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Detection and phylogeny of Staphylococcus aureus sequence type 398 in Taiwan



Methicillin-resistant Staphylococcus aureus (MRSA) ST398 is a livestock associated-bacterium that is most prevalent in Europe. Human-adapted MRSA ST398 was recently reported from China, but there is no data available yet for Taiwan.


To identify S. aureus ST398 isolates, we examined 6413 S. aureus isolates (5632 MRSA and 781 susceptible strains) that were collected in Taiwan between 1995 and 2017. If isolates could not be typed by pulsed-field gel electrophoresis upon Sma I digestion, we performed further characterization and complete genome sequencing.


We identified 18 ST398 S. aureus isolates from 16 subjects (0.28%), including 6 sensitive and 12 resistant strains. Of these, 14 were colonizing isolates, 3 were clinical (infecting) isolates and one isolate was from a pork specimen. All 3 infecting isolates were MSSA strains identified in 2015 from two children with recurrent otitis media or sinusitis. The other 3 MSSA isolates were identified from workers handling pork (2) or pork meat (1) in 2015. The first 5 MRSA colonizing isolates were identified from residents in two nursing homes in 2012. Six MRSA isolates were identified from residents and foreign employees at a nursing home in 2016 and one MRSA from a foreign worker in 2017. Phylogenetic analysis of genome sequences indicated that all 12 local ST398 MRSA strains cluster together, human-adapted and phylogenetically related to a human MRSA strain identified in China in 2002. Two local MSSA isolates could be linked to isolates from livestock. The toxin profiles were similar for the MRSA and MSSA isolates.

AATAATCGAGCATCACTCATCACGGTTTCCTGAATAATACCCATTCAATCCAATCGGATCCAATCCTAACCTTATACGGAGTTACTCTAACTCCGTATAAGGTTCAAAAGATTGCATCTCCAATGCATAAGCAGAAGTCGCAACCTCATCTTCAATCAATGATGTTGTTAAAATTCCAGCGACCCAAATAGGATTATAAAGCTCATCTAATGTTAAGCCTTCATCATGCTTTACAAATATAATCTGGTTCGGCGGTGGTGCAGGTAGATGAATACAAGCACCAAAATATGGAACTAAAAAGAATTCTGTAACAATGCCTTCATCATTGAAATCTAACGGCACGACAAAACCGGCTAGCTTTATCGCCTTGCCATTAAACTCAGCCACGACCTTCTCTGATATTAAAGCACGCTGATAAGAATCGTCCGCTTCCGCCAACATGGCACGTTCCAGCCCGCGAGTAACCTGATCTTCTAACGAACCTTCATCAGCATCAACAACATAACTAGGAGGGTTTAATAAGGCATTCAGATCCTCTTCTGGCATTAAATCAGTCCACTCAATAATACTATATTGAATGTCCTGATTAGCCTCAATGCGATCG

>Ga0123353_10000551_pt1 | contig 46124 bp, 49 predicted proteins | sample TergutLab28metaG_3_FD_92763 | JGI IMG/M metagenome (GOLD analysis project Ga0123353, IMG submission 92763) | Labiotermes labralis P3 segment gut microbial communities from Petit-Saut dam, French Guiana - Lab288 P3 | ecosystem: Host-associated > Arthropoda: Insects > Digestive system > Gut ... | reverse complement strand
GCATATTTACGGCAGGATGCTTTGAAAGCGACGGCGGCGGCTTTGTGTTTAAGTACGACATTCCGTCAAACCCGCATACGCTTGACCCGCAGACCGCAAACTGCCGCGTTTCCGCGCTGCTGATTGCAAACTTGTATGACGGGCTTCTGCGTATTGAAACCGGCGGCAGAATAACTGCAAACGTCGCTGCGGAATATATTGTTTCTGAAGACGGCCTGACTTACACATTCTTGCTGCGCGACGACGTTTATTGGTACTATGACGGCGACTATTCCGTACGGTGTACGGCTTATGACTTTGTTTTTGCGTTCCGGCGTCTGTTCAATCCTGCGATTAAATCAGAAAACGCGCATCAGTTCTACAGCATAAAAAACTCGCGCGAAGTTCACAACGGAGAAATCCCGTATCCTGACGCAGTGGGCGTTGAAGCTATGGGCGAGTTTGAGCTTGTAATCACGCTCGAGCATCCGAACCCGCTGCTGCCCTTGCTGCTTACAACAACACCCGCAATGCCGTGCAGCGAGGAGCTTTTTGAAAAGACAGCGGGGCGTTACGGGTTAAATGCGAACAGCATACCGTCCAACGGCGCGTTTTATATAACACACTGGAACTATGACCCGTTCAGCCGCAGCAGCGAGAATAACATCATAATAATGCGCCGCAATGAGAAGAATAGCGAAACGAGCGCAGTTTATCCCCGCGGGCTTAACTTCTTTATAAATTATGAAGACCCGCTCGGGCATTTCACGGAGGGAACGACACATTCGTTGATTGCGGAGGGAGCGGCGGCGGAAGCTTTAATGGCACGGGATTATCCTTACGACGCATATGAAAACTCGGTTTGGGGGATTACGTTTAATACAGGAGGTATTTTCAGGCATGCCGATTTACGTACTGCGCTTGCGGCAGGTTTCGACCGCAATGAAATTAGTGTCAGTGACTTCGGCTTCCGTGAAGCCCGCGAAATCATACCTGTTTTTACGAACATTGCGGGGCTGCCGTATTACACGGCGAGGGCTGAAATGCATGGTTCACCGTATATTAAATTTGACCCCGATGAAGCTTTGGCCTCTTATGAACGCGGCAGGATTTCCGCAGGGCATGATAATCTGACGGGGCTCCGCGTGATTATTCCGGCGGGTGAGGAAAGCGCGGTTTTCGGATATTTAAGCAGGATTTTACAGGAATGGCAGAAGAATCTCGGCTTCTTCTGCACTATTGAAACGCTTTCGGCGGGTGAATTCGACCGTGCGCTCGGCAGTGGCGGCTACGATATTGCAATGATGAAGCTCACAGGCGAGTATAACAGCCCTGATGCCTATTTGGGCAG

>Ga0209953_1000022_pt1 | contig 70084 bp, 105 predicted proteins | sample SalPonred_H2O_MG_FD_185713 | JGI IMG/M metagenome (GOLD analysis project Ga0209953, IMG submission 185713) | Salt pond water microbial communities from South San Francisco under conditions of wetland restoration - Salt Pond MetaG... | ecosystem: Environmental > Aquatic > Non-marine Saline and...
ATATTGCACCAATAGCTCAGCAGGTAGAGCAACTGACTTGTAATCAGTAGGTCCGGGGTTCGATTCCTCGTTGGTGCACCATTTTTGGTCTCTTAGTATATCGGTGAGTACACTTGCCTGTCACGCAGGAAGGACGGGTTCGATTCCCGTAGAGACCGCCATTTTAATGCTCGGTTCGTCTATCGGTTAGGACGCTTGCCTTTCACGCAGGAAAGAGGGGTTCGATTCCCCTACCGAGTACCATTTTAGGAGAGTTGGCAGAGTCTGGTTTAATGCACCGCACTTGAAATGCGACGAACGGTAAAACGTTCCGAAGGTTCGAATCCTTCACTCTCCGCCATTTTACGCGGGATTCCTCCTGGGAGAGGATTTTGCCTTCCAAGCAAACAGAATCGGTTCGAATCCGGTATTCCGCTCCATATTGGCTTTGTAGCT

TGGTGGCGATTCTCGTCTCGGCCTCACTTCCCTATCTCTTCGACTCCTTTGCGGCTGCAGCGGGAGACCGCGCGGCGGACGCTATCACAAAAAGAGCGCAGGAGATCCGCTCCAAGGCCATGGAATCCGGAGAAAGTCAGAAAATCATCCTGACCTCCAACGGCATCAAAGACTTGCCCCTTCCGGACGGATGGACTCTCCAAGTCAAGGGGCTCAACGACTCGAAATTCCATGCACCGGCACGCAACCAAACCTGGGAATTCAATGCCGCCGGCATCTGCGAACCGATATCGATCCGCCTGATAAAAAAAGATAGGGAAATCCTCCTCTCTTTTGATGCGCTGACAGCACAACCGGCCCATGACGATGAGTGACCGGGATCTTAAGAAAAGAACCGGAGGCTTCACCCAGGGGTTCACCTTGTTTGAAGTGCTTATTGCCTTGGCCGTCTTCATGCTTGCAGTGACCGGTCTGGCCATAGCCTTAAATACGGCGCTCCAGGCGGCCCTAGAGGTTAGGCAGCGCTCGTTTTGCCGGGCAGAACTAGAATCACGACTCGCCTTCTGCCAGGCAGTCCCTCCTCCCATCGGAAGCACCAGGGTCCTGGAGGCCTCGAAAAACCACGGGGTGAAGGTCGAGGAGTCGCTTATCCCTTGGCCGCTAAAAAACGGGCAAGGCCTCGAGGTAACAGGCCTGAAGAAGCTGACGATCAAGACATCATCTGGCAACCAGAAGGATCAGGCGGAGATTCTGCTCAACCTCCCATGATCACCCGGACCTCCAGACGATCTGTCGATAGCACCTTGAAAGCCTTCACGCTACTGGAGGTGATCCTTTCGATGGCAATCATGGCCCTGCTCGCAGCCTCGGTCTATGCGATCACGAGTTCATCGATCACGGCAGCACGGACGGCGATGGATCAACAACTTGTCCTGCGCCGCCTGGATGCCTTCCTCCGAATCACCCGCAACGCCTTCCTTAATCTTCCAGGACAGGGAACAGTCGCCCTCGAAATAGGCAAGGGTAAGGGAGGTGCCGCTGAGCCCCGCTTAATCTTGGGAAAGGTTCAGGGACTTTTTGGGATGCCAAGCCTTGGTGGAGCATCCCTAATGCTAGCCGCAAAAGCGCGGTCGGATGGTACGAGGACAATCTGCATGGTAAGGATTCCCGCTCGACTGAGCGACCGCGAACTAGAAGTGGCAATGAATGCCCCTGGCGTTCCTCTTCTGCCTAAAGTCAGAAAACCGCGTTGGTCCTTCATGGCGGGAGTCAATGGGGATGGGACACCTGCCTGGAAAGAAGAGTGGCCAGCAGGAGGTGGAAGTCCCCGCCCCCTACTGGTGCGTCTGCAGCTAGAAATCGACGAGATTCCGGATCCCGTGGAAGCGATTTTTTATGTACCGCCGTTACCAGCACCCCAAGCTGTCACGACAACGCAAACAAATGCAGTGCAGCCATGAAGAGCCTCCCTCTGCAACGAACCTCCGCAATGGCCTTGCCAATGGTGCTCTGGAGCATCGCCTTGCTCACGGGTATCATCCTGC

Our results demonstrate that S. aureus ST398 was present in Taiwan in 2012 and potentially earlier. Although some isolates could be linked to livestock, most ST398 S. aureus isolates identified in Taiwan, particularly MRSA, represent human-adapted strains. Local transmission of human-adapted MRSA ST398 strains has occurred in nursing homes in Taiwan, possibly after import from China. Further surveillance is needed.


In addition to being a human pathogen, methicillin-resistant Staphylococcus aureus (MRSA) can also colonize and cause diseases in a variety of animals, which as known as livestock-associated MRSA (LA-MRSA) [1, 2]. In the past decade, LA-MRSA has been increasingly identified in humans and has been associated with very severe diseases and even death [1, 2]. MRSA sequence type (ST) 398 was the first identified LA-MRSA [1,2,3,4], initially identified in Europe and subsequently identified in areas outside Europe, including Asian countries, such as South Korea [5, 6], Singapore [7], Japan [8,9,10] and Thailand [11]. Lately, human-adapted ST398 community-associated (CA) MRSA, evolving from methicillin-susceptible S. aureus (MSSA) demonstrated by whole genome sequencing analysis, was reported from China [12,13,14] and caused severe human disease and even death. Human-adapted MRSA is genetically different from LA-MRSA [12, 13] and is associated with absence of the tetM resistance determinant and presence of a variant of prophage 3, containing the immune evasion complex (IEC) genes encoding the chemotaxis inhibitory protein (chp), staphylococcal complement inhibitor (scn), and staphylokinase (sak).